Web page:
TARP

America Survived 9/11, But Will It Survive Obama?

Eleven years ago, America was attacked by bloodthirsty Muslim terrorists who hijacked commercial jetliners and flew them into the World Trade Center towers, the Pentagon, and failed in a fourth attack on the Capitol Building or the White House. Three thousand Americans died that day in the most horrific and hateful attack on American soil in history, an attack injuring not only the American economy, but the American psyche. We felt vulnerable and afraid. However, if we are to be honest with ourselves, we will acknowledge the attacks of 9/11 as only the second most destructive event during that span and, in terms of long term damage to the stability of the United States, paling in comparison to the damage inflicted upon us by the Obama administration.

Now, I am well aware this will be considered a hyper-partisan attack on our president, but I believe the facts will justify the claim. The terrorist attacks were brutal to watch, and we could witness the devastation and destruction wrought with our own eyes. The terrorists desired to crush our economy and undermine our faith in our government, to weaken us. You might even say that they wanted to “fundamentally transform” America. Yet within two years America was well on her way to recovering from those events.

It was understandable that the economy was severely damaged that day. As noted in Kiplinger Financial, on the day of the attacks, the unemployment rate was just below 5%, and in the aftermath, with hundreds of thousands of jobs lost in the travel, tourism, and financial industries alone, it would rise to just over 6% in 2003. However, by 2007, the unemployment rate was back down to just over 4%, and America had come roaring back.

Weighing the Paul Ryan Announcement

Paul Ryan

This weekend Mitt Romney announced that his running mate would be Congressman Paul Ryan from Wisconsin. Ryan gained a lot of notoriety recently with his better-than-Obama’s budget proposal, which aimed to balance the budget in the next 3 or 4 decades.

It’s a sad day for conservatives when the hero to save them from their budget woes needs 30+ years to balance the budget.

Still, Ryan is the latest non-libertarian making waves about balancing the federal budget, so I would like to believe that Romney’s pick of Ryan is more about sending a message that he is (or that he wants to be) serious about fiscal issues rather than a pick to appease the Tea Party folks who don’t really care for Romney.

I am, however, a bit confused over the Tea Party excitement of Ryan. Sure, Romney could have made a worse choice, but Tea Party leaders are acting like the problems with Romney have vanished now that Ryan is on the ticket.

Let’s remember this is the same Paul Ryan who not only supported TARP but went to the floor of the House to beg his colleagues to do the same. This is the same Paul Ryan who supported the auto bailouts. How do those positions qualify anyone as a fiscal conservative?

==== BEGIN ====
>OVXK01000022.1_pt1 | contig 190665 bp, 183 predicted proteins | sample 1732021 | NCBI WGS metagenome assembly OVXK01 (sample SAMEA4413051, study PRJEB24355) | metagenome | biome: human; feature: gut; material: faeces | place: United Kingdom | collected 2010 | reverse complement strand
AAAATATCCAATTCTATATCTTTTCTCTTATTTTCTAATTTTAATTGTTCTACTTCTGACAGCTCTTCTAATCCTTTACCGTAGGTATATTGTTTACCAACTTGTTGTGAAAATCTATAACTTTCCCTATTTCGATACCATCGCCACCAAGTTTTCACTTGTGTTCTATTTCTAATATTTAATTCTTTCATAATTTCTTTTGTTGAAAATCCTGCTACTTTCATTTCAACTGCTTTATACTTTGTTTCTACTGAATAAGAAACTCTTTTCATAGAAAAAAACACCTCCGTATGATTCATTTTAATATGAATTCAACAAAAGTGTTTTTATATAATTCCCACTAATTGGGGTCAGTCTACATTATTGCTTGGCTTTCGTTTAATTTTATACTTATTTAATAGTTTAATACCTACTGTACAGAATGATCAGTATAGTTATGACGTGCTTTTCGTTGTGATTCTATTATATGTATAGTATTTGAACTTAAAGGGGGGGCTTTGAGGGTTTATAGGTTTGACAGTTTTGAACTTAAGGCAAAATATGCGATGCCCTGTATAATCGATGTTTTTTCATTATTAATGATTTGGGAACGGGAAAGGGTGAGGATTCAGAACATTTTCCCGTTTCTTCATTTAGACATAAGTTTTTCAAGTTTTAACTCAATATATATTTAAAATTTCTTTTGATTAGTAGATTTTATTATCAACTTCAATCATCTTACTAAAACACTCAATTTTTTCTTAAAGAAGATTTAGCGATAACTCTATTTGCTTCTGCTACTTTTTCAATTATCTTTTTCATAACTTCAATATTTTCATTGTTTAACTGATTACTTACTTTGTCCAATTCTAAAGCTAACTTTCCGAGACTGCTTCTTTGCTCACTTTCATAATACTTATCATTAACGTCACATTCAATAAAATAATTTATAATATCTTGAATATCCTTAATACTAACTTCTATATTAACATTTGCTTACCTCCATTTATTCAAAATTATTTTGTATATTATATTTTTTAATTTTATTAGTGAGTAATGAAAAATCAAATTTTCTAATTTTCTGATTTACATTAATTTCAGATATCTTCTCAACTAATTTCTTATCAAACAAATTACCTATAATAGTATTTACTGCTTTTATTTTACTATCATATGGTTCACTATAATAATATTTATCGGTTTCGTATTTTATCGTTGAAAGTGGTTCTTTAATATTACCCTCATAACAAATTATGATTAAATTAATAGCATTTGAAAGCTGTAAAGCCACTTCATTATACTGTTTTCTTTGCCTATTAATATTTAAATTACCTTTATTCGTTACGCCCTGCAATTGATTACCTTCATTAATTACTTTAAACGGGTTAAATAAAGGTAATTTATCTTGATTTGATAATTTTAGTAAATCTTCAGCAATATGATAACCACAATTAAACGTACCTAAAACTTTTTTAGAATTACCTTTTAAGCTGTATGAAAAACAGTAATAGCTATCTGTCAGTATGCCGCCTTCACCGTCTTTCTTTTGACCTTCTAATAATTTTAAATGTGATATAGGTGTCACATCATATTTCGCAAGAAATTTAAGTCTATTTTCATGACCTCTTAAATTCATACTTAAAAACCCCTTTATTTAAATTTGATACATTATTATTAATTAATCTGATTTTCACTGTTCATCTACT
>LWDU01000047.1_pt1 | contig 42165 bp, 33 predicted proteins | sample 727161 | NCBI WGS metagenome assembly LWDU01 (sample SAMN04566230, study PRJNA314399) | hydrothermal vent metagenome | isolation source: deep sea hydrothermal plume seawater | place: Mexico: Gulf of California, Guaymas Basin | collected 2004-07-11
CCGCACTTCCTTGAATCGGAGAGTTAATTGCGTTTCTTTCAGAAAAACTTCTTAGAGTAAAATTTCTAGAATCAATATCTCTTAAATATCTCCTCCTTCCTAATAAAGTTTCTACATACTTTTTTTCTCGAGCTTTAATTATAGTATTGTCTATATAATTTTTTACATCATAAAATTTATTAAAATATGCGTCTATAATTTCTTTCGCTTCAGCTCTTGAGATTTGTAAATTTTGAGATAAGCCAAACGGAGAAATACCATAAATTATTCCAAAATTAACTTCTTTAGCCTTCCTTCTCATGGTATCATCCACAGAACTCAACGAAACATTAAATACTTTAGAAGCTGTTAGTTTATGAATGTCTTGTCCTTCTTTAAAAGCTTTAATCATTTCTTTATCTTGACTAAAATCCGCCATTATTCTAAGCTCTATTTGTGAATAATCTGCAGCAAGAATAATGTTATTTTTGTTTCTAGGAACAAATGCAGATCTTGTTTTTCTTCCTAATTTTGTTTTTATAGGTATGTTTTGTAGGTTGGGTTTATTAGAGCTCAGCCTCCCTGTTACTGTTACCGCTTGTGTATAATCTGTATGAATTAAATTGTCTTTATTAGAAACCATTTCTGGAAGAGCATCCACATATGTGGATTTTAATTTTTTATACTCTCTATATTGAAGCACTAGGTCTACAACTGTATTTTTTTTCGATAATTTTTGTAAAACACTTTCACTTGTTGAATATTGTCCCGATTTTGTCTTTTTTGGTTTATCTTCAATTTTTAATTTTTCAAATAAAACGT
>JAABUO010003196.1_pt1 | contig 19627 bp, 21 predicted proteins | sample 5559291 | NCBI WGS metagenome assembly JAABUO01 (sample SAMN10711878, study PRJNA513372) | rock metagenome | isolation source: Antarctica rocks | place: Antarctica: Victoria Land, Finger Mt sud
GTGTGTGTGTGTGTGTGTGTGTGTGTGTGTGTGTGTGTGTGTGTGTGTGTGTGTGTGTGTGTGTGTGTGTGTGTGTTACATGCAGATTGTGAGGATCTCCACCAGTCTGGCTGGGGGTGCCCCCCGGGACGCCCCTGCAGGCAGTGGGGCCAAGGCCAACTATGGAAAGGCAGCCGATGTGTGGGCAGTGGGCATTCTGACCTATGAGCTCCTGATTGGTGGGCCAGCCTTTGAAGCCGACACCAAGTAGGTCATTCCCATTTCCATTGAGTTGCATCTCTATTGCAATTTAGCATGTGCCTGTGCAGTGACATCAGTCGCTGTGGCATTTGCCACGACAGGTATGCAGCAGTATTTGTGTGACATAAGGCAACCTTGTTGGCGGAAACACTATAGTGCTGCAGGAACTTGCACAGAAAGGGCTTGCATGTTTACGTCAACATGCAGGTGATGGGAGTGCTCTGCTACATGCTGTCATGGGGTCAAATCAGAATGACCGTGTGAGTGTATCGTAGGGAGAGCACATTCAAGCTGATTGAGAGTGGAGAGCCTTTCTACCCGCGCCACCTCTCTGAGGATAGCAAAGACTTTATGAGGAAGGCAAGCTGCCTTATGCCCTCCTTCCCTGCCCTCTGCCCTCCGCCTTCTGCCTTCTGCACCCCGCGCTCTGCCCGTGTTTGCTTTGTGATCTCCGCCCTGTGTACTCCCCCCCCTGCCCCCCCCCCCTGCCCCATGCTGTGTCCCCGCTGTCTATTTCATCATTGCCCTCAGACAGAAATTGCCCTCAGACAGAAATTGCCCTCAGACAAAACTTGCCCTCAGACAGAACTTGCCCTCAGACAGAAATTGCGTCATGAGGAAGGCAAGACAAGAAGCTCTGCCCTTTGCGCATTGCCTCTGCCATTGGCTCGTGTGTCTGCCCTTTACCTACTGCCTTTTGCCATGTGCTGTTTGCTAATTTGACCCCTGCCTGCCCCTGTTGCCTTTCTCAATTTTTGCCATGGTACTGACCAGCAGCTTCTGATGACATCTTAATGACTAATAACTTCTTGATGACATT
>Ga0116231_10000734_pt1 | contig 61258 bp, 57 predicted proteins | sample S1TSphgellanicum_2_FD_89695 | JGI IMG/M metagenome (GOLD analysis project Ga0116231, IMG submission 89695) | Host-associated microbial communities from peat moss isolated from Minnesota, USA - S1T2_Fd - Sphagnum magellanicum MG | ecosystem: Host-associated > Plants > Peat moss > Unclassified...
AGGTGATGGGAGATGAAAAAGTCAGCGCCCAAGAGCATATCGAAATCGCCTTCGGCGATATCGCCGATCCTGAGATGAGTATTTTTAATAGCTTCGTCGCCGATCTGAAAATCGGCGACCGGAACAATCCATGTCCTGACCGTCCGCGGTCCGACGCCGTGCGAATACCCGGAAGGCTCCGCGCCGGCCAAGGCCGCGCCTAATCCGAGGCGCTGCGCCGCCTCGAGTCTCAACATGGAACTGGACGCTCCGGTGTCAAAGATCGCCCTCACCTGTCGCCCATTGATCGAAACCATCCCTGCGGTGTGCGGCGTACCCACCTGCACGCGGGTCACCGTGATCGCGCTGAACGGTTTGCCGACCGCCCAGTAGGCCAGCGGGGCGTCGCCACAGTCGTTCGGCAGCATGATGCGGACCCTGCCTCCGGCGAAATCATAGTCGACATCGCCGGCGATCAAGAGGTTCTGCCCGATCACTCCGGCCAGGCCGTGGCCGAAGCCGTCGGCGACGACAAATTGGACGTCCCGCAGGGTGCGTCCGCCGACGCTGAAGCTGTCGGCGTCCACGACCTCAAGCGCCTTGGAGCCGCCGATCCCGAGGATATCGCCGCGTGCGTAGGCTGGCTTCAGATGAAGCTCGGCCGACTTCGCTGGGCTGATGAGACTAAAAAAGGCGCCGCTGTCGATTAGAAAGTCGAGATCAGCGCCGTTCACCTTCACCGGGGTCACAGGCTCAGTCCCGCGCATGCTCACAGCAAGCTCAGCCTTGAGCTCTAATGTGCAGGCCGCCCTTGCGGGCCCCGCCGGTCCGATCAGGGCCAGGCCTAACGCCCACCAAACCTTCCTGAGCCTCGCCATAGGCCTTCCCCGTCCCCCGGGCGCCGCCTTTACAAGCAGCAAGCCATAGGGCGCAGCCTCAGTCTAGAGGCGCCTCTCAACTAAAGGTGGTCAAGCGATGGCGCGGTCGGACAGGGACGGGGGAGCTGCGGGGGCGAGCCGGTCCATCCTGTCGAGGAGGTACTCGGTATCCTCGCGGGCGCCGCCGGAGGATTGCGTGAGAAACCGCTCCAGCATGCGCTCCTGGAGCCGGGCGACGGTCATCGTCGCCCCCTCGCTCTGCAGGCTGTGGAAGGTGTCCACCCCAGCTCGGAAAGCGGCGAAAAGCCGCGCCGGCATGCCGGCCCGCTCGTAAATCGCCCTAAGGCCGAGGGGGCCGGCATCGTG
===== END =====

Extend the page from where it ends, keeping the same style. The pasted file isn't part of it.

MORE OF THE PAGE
‘London Whale’ upsets J.P. Morgan

As many of you may already know, insvestment banking firm J.P Morgan recently lost nearly $2.3 billion dollars on some very, very, bad bets.

Sources in the MSM accordingly, show a trader only dignified by the sobriquet ‘London Whale’ was able to hedge together larger shares of Morgan company money and place them on malevolent trade returns. They did not pay off.

Some circles call it business as usual. Other circles call this collusion, or extended risk. Yet others would call this, hedging- or: placing large assets on wide-open targets, at just the right time and place. I don’t need to mention the implications of this; we’re back to 2007, when the Recession we are currently in, evolved- by these means.

Now, clearly- you could claim- the company knew what it’s employees were aiming at with their stoked assets. They didn’t. This story is just emerging, but it seems clear that this is a perfect example of those who don’t know what they are doing, laksadaising large amounts of money; and wielding power so great, there could be serious repercussions.

Gladly, at least so far, there have been few.

Nevertheless, what this shows is not only nefariousness on the part of some, but also the evident close ties in finance between Europe and the United States. We may think this country is just pulling from a recession, when in reality we’re right back to 2007, or earlier.

Entire Markets and nations are tanking in Europe: acidic debt scouring away at the health of entire economies. The European Union ready to dissect into multiple breakaway-province nationalities. National furor is high, while economic support has hit all-time lows.

At first sight, the entire investments-gone-wrong scenario would yearn for more oversight- but beware of what you ask for! Oversight by whom? I don’t think market regulation is a particularly good example of solving fiscal ‘problems’ by any stretch of the economic imagination.

Occupy Wall Street frustrations are understood, “solutions” are dead wrong